It’s a headline sure to cause a family revolt – if you have a teenager at or approaching driving age, that is. What parent would go so far as to delay their teen’s getting a driver’s license and driving? According to results from a just-released Nationwide Insurance survey of its policyholders, apparently one in seven families is doing just that.
Nationwide is the fourth-largest insurance company in the United States, with about four million policyholders. The survey, conducted online by Harris Interactive, found that of all the parental concerns associated with the costs of teen driving, auto insurance is right at the top of the list (second only to distracted driving) – with 65 percent of parents noting this as their top concern.
Parents’ second biggest concern associated with the costs of teen driving, at 55 percent, is increasing insurance costs if their teen gets into an accident. Third-ranking is the price of gasoline, with 54 percent of parents noting this concern.
Nationwide says that 70 percent of the parents of teen drivers insure their child on the family’s auto policy and experience a yearly average increase of about $800.
Larry Thursby, the insurer’s vice president of auto product and pricing, said in a statement, “Our survey found that households with teen drivers shell out an average of nearly $3,100 each year to allow their teens to drive.” Thursby further noted, “While other factors are involved, the cost of having a teen driver is a major one.”
How parents are coping
How are parents tackling the rising costs associated with allowing their teen to drive? On average, parents pay nearly two-thirds or more of all the costs related to their teen’s driving. This includes everything from the teen’s car insurance to gasoline.
Nationwide says its poll found that parents are making financial cutbacks just to allow or keep their teen driving. The survey found that 40 percent of parents are cutting back on entertainment expenses, 38 percent on eating out, and 35 percent on vacations.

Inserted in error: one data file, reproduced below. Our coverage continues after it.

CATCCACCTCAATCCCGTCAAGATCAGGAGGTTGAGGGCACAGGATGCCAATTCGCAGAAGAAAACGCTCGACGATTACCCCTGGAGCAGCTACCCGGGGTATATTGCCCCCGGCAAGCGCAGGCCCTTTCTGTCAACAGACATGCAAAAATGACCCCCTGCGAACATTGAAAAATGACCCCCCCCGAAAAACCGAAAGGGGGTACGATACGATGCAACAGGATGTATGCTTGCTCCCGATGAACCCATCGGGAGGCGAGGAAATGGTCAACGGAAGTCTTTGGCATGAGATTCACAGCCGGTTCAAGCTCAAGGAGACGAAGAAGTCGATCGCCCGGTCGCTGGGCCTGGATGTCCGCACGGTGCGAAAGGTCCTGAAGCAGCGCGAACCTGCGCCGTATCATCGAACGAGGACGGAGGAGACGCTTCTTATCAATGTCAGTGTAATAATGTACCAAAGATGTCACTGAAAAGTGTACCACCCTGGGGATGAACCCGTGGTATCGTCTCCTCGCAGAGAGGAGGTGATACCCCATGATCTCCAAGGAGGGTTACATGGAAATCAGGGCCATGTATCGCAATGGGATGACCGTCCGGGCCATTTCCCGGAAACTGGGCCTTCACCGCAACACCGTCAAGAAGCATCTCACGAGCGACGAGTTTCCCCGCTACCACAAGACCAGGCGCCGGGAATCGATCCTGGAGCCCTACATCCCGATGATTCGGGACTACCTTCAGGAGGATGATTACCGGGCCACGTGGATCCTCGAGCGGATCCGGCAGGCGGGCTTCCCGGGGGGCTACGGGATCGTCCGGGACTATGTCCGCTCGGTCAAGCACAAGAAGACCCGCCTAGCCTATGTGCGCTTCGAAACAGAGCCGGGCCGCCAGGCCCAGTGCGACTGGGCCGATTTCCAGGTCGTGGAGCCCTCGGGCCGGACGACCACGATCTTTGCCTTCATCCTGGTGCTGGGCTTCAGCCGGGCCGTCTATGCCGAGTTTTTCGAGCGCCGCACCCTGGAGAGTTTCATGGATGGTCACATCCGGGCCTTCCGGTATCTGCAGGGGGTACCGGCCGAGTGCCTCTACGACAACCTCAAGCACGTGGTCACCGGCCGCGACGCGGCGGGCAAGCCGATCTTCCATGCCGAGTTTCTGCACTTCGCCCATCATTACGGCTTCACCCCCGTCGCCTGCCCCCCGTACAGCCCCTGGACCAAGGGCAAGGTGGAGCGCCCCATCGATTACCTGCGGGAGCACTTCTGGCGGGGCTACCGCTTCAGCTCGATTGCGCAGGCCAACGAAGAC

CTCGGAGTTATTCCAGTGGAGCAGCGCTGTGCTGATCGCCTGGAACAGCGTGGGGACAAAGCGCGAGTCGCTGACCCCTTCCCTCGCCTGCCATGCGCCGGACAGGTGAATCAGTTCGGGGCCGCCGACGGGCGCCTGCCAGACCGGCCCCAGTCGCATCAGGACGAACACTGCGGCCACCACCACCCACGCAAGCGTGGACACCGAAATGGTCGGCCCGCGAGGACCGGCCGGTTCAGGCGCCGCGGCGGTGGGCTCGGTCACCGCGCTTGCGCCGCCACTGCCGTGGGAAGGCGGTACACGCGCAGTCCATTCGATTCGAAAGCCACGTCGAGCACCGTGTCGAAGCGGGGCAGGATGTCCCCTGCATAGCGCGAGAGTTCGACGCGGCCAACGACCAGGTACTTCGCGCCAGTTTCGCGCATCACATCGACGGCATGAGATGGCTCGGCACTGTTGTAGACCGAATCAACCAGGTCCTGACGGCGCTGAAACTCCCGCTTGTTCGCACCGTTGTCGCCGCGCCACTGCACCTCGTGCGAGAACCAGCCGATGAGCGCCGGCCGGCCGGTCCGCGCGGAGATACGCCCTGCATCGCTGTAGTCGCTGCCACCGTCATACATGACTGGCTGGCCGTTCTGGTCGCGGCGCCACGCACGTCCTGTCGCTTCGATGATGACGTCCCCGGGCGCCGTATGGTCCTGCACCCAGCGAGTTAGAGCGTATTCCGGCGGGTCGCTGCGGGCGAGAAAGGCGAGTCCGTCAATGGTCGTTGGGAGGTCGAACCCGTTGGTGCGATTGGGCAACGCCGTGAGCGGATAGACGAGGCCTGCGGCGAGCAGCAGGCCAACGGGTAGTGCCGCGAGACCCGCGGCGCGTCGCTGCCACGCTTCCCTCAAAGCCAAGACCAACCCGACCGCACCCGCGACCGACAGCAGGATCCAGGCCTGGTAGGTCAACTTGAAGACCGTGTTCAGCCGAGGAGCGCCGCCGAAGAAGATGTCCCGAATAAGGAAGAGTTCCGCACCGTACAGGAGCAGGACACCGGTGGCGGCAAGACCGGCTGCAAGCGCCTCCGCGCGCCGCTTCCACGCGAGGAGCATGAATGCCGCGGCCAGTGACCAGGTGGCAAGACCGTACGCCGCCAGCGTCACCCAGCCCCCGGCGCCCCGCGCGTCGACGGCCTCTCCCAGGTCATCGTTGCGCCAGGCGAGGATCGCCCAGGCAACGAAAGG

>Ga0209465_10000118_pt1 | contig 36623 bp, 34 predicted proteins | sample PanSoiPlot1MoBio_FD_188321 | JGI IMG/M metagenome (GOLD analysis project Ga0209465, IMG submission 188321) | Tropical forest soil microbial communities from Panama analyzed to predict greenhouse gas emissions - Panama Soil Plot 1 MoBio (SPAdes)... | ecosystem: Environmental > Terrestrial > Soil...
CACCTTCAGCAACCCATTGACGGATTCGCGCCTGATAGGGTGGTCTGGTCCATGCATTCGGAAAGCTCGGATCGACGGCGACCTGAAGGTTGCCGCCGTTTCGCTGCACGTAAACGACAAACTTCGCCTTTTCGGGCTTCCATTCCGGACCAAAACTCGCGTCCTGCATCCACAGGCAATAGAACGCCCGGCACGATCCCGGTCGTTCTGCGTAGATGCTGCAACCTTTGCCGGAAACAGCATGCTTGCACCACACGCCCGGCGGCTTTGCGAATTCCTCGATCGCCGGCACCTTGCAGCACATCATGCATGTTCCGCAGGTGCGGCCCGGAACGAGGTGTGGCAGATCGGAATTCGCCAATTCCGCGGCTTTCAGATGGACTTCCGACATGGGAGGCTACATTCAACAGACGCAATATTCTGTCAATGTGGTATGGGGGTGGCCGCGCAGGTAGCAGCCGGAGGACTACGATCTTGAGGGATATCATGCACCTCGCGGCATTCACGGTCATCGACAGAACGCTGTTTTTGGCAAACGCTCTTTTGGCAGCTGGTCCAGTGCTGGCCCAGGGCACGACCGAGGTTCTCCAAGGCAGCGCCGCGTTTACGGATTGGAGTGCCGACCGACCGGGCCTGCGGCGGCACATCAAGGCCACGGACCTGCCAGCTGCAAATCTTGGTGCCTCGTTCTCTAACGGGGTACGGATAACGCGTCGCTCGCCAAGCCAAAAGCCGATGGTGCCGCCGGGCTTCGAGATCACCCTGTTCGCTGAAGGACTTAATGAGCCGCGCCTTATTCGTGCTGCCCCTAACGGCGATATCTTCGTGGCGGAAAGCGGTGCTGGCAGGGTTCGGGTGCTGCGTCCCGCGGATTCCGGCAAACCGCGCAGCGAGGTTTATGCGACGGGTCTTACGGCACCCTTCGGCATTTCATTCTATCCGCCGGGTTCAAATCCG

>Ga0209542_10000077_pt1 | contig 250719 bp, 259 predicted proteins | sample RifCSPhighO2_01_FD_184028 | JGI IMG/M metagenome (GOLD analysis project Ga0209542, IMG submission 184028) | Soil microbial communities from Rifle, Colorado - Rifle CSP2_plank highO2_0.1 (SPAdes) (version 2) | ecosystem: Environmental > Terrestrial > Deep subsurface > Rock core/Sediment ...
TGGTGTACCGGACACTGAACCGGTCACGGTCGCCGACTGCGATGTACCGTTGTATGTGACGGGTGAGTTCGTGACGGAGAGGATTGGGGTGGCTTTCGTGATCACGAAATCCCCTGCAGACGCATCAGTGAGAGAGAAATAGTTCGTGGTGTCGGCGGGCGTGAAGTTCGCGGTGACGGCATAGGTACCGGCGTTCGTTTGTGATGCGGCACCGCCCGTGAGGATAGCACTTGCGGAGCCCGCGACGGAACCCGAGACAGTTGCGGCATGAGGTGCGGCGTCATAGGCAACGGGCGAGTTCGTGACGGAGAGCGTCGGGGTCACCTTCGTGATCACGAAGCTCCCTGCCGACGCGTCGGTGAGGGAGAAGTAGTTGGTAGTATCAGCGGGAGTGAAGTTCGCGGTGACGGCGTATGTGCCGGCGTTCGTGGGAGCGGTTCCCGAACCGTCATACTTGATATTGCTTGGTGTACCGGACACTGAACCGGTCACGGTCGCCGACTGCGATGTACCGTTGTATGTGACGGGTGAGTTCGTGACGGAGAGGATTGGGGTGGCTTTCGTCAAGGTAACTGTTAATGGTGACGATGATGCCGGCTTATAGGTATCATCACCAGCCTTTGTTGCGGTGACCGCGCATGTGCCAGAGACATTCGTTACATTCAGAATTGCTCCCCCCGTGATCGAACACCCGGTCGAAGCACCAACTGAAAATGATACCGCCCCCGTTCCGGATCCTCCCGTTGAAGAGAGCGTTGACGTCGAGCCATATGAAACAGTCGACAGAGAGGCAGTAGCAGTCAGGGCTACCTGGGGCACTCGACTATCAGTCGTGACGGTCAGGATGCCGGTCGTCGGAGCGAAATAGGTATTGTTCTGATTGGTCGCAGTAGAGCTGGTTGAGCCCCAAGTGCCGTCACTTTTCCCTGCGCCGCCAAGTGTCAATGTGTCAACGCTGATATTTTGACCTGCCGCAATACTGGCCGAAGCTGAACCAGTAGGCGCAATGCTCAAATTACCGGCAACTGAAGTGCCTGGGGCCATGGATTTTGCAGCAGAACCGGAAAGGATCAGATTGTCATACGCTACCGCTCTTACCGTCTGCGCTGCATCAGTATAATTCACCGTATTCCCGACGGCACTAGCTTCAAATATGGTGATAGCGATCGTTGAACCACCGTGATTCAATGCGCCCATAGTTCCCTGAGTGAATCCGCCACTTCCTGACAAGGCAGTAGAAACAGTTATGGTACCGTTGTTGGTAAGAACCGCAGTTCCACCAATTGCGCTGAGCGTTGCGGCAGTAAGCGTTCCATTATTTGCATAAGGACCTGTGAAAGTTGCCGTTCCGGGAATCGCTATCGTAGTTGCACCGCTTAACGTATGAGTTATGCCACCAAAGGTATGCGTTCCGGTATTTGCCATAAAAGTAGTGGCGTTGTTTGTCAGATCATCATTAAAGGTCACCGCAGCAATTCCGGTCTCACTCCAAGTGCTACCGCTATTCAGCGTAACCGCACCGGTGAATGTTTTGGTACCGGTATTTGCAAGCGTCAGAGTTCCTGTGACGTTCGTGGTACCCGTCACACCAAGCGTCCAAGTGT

In order to help pay for the costs during the current economic downturn, one-third of parents surveyed say their teen has been forced to get a job. Some 21 percent say their teen will have to make do driving the family car – instead of getting their own, or that they’re now not planning to buy their teen a car (15 percent).
What parents can do
Common wisdom about getting the best car insurance rates applies just as well here. Talk with your insurance agent to find out how you can maximize your savings by taking advantage of all available discounts. You may wish to bundle homeowners, life and auto insurance. See if your teen qualifies for good student discount.
Do you qualify for discounts based on length of coverage with the insurer, certain safety devices installed on the car, accident-free for the past 3 to 5 years, membership in certain organizations? There are many different kinds of discounts offered by various automobile insurance companies. The best advice is to have a talk with your agent and discuss ways that you can keep auto insurance costs down and still have your teen covered to drive.
Studying up on insurance costs also gives you the great opportunity to talk with your teen about the privilege and responsibilities of safe driving – whether it’s the family Ford Taurus or Toyota Prius, or a used Civic purchased just for them.